246. Thank you very much for that comprehensive reply. Turning to my last point, looking at the submission you have given to this Committee, I see in the forward you refer to the BBC being better equipped than any other broadcaster to do full justice to a major new democratic institution, by broadcasting and analysing its debates. In section 1 you talk about Parliamentary coverage; in section 2 you talk about the unique opportunity to take account of the importance of broadcasting to democracy in the very design of the institution, and you talk about broadcasting providing the widest and most accessible bridge between the Assembly and the public and the document goes on very much in that vein. In other words, you seem to be extremely enthusiastic about broadcasting the proceedings of the new Welsh Assembly to the public in Wales and what I have to ask, particularly Will Wyatt, is how seriously are we expected to take this commitment when we bear in mind that, despite the representations of all the main political parties and of Madam Speaker at Westminster, the broadcasting of the UK Parliament has been turfed off FM radio and is confined to AM, which many people have difficulty in receiving. So is it the case there will be similar treatment after an initial period of novelty of the broadcasting of the Welsh Assembly and, if not, why do you consider broadcasting the Welsh Assembly to its people more important than broadcasting the UK Parliament to the people of the UK as a whole?
  (Mr Wyatt) We do not think it is more important. This hinges on whether you consider the moves we have made in Parliamentary broadcasting to be a downgrading of our coverage at Westminster. I can see you and others may disagree with what we did. There are many members of the House of Commons and Lords who made it clear to us they agreed with the policy and thought it was fine. We have said we will do this for a year and after that we will submit a full report of the effect of it to the Board of Governors of the BBC (who asked to us do that in the late spring of next year) after which, if necessary, we will review it. At the time we did that with Yesterday in Parliament, we increased the coverage of Yesterday in Parliament during the week; we also have taken over the Parliamentary channel from the cable operators (who wanted to dump it, frankly), and we will run that and will find opportunities there to include the Assembly within it. We also have, nightly, live television coverage of the day's political events too. So I think, overall, the depth and comprehensiveness of the BBC's coverage of Westminster is sustained and we would wish, in due proportion, to reflect that within Wales and the coverage of the Welsh Assembly.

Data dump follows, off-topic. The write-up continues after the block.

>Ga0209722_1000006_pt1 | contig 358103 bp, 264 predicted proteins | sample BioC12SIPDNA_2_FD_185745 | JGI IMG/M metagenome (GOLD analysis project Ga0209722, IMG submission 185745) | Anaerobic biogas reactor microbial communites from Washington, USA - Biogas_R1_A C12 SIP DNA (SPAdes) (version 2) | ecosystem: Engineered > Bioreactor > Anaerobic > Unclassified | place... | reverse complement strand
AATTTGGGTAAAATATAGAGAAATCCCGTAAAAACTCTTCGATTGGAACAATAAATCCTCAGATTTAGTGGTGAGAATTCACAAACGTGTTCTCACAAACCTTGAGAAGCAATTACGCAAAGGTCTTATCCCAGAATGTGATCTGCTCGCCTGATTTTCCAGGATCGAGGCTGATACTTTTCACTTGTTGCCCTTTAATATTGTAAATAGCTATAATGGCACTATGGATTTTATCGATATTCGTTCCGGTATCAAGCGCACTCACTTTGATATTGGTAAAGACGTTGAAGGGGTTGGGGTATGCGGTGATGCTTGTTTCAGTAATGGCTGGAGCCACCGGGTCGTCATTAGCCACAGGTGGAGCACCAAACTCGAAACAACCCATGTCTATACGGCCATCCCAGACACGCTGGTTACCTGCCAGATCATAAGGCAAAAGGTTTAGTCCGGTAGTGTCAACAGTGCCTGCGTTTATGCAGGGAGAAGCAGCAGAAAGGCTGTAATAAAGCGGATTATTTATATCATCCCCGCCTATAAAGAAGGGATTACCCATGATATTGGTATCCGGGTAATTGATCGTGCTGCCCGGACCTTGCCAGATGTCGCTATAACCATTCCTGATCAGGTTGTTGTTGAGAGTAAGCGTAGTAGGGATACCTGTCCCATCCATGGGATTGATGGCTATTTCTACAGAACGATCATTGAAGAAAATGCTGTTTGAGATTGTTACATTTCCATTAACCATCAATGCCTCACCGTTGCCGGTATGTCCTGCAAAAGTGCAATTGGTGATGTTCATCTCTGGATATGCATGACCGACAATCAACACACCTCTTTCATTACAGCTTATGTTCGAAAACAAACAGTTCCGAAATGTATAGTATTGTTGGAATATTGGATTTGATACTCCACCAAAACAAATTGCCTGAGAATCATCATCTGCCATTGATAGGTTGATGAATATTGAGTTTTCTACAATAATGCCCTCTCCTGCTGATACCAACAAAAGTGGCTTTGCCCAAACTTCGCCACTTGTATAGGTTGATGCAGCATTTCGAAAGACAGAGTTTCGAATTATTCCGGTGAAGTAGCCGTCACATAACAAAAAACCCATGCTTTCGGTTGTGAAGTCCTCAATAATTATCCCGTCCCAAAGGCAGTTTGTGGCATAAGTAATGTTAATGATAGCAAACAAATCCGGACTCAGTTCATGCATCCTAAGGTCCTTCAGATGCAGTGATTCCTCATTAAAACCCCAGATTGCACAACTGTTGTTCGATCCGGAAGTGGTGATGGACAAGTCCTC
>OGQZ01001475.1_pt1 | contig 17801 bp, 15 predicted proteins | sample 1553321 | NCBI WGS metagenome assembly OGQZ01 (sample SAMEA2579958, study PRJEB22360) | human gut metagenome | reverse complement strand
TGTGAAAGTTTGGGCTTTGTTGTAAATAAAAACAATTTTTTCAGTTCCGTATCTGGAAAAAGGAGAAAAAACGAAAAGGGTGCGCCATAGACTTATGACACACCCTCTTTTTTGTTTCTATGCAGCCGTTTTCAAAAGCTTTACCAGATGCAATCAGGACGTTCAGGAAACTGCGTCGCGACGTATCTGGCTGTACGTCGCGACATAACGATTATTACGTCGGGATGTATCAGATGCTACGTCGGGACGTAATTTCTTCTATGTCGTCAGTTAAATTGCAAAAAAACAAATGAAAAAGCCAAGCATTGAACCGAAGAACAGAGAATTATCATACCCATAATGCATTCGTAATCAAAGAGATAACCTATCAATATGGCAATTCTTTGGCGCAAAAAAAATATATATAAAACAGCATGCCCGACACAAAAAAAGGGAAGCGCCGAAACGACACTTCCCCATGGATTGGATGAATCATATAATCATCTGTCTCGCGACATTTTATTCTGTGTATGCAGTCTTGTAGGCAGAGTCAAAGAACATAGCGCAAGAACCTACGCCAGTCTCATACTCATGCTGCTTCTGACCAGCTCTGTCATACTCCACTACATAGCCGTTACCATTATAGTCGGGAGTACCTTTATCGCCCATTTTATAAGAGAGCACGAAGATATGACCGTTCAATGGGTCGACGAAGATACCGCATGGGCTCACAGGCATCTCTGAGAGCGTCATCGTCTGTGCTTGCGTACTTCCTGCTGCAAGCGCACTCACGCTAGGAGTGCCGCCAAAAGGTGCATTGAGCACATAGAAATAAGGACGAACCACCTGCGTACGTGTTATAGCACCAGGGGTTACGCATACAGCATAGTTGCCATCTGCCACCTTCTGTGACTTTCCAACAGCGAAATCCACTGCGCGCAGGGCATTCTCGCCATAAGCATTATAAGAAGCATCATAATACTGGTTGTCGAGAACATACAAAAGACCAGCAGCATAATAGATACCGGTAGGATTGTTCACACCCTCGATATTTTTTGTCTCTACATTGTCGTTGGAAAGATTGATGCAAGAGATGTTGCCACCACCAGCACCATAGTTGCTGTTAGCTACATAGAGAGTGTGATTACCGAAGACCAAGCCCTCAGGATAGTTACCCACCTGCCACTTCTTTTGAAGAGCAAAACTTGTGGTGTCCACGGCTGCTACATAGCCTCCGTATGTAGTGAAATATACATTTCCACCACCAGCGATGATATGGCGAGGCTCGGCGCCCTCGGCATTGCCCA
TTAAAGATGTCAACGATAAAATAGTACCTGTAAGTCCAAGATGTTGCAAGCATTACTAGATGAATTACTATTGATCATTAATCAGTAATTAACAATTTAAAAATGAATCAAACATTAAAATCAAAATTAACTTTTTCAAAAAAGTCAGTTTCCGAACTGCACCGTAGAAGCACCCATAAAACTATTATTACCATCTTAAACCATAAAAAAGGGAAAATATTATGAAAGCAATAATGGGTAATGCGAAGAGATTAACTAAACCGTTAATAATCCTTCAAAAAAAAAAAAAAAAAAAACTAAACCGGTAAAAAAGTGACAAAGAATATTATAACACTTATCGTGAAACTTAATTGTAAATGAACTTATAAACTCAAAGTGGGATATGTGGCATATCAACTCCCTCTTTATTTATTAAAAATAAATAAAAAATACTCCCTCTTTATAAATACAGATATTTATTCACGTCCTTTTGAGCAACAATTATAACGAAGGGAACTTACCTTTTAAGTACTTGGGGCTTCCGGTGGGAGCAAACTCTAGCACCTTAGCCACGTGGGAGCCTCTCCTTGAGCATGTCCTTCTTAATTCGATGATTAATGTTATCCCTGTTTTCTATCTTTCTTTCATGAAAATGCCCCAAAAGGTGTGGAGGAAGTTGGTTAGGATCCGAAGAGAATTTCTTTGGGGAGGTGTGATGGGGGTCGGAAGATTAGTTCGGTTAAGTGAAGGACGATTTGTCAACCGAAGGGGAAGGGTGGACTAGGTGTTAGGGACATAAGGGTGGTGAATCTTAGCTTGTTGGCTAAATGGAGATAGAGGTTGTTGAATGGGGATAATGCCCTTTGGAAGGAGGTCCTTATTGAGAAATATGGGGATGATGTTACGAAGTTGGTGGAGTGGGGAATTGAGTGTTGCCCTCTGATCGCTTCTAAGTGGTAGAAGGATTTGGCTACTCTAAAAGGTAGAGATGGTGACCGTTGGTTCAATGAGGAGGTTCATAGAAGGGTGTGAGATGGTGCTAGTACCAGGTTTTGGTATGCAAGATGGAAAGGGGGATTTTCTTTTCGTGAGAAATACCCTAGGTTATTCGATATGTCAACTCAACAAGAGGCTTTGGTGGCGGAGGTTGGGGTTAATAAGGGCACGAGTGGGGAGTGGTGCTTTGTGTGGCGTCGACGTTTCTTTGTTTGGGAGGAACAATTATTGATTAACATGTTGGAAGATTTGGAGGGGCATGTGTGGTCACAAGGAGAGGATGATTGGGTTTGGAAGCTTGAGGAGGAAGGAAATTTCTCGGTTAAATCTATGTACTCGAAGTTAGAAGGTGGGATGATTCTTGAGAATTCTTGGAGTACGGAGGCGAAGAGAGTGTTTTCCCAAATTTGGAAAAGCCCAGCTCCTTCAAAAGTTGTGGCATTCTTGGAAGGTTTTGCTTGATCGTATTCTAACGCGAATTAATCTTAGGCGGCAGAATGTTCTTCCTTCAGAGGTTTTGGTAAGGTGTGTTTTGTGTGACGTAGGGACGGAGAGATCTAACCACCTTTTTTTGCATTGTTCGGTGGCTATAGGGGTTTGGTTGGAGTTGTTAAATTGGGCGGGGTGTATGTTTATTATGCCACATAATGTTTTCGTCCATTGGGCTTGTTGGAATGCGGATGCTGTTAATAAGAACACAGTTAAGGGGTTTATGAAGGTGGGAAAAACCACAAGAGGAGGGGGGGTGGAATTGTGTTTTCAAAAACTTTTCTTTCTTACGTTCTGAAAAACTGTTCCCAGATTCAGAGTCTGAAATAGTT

247. I do not think you can deny that the footprint in terms of the numbers of the people reached by the coverage is much reduced. Not only did Madam speaker oppose it and most of the parties but, indeed, I believe in the previous session Mr Roger Jones himself said he thought it was a mistaken decision. Coming back to it, what guarantee have we got that a similar fate will not befall broadcasting from the Welsh Assembly, once the novelty wears off?
  (Mr Wyatt) I would say you have the guarantee that this will be a public promise when we finally make our plans clear and they are signed off by the Board of Governors. They, I know, will make sure this is something under their eyes and they will expect proper review of that. I do not expect them to allow us to change our policy unless there is some overriding reason. It will be a public promise from the BBC that will be held.

Ms Morgan

  248. The contract for televising and sound recording the proceedings of the Assembly for the broadcasters has now been awarded to Barcud Derwen at a cost of 580,000 pounds a year, half of which is to be borne by the broadcasters. Are you satisfied with the arrangement, and how are the costs to be divided between the broadcasters?